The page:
Teacher's bookshelf: Early years playgrounds

In her new book Early Childhood Playgrounds: Planning an outside learning environment Prue Walsh provides a step-by-step guide to planning, designing and creating an outdoor learning environment for young children. In this extract for Teacher readers, Walsh explores the reasons why outside play is important for children with special needs.

One of the key areas of difficulty for children with special needs or specific learning difficulties is a delay in the connections between the neural pathways. Constant reinforcement of activities to stimulate these neural pathways is essential if a learner with special education needs or specific learning difficulties is to achieve his or her potential. The brain reacts to the environment as it learns from experience. A stimulating environment encourages network formation and ‘results in the improvement of the brain's ability to react, learn and memorise – its intelligence' (Portwood 2000).

For example, proprioception (the awareness of where our limbs are in space) affects many children with learning difficulties such as ADHD, dyspraxia and dyslexia. The sensitive receptors that react to the amount of contraction or stretch in our muscles undergo when moving inform our brain which records it in our memory system. This kinaesthetic mapping is an essential part of developing good gross motor skills, which in turn produce more sophisticated fine motor skills essential for learning, both in the classroom and generally in life skills. The vestibular system also provides us with information regarding the direction and speed of movement. It enables us to develop good muscle tone and balance. If the proprioceptive and vestibular systems do not function effectively a child will appear clumsy and uncoordinated – a feature prevalent in a child with dyspraxia.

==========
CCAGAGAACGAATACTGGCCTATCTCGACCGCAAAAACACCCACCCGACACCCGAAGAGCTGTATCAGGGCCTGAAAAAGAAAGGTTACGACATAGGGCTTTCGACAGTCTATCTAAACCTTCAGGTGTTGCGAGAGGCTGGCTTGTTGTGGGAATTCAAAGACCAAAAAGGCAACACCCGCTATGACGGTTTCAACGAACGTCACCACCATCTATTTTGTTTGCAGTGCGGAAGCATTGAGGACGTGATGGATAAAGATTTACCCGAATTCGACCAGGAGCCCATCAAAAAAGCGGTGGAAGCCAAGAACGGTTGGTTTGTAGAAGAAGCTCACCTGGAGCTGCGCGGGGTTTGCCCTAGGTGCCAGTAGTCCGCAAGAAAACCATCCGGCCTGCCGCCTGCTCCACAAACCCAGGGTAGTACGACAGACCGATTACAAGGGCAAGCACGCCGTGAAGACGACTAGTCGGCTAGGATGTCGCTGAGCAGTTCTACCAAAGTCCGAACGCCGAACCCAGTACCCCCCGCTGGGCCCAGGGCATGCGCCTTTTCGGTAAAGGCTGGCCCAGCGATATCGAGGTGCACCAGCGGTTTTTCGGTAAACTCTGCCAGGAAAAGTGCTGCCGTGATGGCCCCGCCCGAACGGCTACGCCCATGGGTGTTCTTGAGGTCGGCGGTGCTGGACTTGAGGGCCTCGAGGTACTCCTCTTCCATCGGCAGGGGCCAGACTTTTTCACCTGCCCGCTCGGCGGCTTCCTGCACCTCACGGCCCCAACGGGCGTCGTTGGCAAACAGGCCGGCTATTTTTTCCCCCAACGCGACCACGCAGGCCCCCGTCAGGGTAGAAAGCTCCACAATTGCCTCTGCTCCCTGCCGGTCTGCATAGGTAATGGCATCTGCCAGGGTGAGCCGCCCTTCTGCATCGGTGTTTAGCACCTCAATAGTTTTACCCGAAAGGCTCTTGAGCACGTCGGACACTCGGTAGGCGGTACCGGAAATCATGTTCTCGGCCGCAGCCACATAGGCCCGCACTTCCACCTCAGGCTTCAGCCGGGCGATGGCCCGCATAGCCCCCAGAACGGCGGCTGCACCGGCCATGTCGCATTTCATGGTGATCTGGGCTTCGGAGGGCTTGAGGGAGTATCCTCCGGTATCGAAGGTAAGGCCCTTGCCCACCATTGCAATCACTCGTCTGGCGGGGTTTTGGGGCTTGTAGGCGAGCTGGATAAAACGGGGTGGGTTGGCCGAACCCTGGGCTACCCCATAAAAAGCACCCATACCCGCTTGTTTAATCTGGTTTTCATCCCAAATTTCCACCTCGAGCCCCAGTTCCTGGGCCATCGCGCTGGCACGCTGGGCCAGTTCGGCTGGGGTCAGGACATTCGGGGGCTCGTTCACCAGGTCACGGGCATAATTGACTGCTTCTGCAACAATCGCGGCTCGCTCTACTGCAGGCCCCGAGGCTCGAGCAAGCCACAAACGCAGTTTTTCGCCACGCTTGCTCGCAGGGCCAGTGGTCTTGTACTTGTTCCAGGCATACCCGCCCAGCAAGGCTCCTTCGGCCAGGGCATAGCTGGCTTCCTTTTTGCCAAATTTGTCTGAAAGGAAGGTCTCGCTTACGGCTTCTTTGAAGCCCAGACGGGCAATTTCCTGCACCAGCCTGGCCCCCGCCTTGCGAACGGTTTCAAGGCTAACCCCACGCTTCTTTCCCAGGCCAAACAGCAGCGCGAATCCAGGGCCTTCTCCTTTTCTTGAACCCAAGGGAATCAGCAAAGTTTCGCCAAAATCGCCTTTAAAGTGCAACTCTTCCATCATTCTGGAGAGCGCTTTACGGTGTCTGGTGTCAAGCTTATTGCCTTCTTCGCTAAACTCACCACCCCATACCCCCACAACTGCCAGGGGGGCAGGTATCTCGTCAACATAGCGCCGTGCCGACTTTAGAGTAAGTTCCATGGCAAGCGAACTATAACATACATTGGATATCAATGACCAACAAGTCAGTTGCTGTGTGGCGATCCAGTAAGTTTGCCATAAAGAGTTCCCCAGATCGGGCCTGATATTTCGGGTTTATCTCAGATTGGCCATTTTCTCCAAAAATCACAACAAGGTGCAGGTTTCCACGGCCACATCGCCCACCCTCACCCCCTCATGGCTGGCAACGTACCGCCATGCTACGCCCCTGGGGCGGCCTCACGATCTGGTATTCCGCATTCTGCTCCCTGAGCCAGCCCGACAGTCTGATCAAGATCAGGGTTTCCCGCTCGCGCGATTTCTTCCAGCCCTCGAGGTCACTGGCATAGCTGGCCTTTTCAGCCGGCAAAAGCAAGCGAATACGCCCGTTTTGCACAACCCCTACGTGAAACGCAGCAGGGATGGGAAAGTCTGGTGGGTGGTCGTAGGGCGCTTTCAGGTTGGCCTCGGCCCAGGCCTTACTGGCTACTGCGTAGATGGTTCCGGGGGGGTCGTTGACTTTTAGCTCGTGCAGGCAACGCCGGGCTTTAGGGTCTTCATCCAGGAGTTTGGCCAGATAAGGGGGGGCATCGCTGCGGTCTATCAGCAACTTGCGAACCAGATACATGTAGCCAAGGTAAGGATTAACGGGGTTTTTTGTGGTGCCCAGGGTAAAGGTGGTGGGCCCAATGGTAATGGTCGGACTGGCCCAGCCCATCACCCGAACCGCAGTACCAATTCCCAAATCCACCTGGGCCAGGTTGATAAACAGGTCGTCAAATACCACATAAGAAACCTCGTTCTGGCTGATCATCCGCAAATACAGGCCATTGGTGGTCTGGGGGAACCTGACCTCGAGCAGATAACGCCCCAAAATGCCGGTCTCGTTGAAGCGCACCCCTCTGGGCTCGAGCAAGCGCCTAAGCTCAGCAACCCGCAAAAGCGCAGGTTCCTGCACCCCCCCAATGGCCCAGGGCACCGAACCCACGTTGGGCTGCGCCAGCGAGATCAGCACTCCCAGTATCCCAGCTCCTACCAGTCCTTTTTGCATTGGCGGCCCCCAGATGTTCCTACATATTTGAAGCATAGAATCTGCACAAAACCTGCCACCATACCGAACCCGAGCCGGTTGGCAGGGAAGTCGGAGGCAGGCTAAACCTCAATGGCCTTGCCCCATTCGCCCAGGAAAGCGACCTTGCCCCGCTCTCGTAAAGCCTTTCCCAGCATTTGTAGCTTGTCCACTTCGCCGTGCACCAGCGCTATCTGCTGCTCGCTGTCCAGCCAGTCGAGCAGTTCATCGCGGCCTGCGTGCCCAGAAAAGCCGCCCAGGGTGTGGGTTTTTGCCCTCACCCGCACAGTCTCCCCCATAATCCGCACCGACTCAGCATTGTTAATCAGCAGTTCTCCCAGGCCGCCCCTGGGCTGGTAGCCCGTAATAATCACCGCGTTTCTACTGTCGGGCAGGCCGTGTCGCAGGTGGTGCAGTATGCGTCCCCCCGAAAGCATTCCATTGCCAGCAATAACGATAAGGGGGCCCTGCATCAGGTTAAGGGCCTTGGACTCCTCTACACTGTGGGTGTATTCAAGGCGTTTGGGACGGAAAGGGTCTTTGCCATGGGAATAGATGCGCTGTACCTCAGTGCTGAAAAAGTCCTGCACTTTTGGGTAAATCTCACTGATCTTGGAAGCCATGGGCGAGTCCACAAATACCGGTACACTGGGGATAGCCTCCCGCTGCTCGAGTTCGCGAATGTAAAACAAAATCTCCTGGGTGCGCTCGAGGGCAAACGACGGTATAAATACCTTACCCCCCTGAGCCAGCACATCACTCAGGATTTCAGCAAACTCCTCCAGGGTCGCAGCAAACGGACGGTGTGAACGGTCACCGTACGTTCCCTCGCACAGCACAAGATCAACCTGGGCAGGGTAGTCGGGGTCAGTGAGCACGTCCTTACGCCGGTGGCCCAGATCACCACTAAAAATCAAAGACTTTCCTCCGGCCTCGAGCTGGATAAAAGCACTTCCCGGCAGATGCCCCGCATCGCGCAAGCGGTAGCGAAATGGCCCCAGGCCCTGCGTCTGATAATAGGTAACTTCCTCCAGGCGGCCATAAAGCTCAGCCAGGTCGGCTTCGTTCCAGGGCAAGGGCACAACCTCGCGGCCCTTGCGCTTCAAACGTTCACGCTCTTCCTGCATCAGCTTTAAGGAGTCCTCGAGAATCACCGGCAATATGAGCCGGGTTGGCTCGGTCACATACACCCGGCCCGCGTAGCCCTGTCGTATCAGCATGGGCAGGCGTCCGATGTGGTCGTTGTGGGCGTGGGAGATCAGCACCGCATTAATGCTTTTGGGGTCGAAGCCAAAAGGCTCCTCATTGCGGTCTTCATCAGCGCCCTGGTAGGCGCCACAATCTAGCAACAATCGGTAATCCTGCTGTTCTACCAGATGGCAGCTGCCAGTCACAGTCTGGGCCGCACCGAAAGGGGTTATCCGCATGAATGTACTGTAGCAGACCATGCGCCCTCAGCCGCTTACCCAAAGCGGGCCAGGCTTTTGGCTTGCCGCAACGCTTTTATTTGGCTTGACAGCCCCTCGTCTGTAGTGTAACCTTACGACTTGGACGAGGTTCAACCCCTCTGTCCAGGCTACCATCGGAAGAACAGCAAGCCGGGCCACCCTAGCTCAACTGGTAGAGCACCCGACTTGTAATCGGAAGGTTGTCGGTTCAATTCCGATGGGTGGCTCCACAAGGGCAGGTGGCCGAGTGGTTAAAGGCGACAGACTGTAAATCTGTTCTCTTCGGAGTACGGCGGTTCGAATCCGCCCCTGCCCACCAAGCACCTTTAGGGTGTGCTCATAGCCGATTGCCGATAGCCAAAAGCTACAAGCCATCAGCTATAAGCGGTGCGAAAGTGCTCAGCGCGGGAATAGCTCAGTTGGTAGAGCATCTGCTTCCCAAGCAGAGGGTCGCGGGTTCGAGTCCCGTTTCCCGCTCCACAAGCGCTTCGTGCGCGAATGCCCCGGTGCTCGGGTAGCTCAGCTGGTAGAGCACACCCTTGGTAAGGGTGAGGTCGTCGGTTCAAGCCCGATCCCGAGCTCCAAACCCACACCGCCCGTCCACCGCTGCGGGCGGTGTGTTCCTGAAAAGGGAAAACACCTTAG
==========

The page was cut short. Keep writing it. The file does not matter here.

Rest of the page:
The nature of physical play is directly related to the child's level of motor control. In most children this is an area of voluntary movement, but for those children with special needs this is not so clearly defined. Activities such as weaving in and out of obstacles, combining swift changes of movement and direction, following a sequence and keeping balance are an essential part of achieving fluidity of movement. Playground activities that incorporate the use of large muscle groups (coordination of arms, legs, head and trunk) leading to improvement in control of small muscles groups (balance in the feet or hands grasping, which is involved in large movements such as climbing) form part of a child's developmental milestones. Manipulative skills such as pouring take place through sand and water play; this is where loose items combine spatial judgement, movement control and clear separate roles for both hands. The use of each tool often requires practice for children with impaired motor control.